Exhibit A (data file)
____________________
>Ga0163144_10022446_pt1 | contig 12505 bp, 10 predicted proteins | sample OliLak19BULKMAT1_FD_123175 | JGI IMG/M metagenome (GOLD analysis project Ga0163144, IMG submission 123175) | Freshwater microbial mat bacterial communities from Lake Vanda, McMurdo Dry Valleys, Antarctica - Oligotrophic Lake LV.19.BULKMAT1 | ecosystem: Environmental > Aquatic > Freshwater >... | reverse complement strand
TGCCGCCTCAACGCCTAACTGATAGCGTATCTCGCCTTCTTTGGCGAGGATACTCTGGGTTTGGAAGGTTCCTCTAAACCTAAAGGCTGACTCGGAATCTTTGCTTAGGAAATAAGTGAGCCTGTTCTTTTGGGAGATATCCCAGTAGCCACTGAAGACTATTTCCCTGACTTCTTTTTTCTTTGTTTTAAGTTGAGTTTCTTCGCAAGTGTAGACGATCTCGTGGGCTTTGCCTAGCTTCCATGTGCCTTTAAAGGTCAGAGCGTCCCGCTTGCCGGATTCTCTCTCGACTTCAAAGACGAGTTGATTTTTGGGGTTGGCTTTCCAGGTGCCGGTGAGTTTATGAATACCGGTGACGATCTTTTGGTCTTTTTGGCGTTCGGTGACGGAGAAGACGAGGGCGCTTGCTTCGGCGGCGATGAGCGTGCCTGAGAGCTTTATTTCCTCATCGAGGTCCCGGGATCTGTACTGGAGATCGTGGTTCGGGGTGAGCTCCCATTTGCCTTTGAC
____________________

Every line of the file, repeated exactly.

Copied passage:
>Ga0163144_10022446_pt1 | contig 12505 bp, 10 predicted proteins | sample OliLak19BULKMAT1_FD_123175 | JGI IMG/M metagenome (GOLD analysis project Ga0163144, IMG submission 123175) | Freshwater microbial mat bacterial communities from Lake Vanda, McMurdo Dry Valleys, Antarctica - Oligotrophic Lake LV.19.BULKMAT1 | ecosystem: Environmental > Aquatic > Freshwater >... | reverse complement strand
TGCCGCCTCAACGCCTAACTGATAGCGTATCTCGCCTTCTTTGGCGAGGATACTCTGGGTTTGGAAGGTTCCTCTAAACCTAAAGGCTGACTCGGAATCTTTGCTTAGGAAATAAGTGAGCCTGTTCTTTTGGGAGATATCCCAGTAGCCACTGAAGACTATTTCCCTGACTTCTTTTTTCTTTGTTTTAAGTTGAGTTTCTTCGCAAGTGTAGACGATCTCGTGGGCTTTGCCTAGCTTCCATGTGCCTTTAAAGGTCAGAGCGTCCCGCTTGCCGGATTCTCTCTCGACTTCAAAGACGAGTTGATTTTTGGGGTTGGCTTTCCAGGTGCCGGTGAGTTTATGAATACCGGTGACGATCTTTTGGTCTTTTTGGCGTTCGGTGACGGAGAAGACGAGGGCGCTTGCTTCGGCGGCGATGAGCGTGCCTGAGAGCTTTATTTCCTCATCGAGGTCCCGGGATCTGTACTGGAGATCGTGGTTCGGGGTGAGCTCCCATTTGCCTTTGAC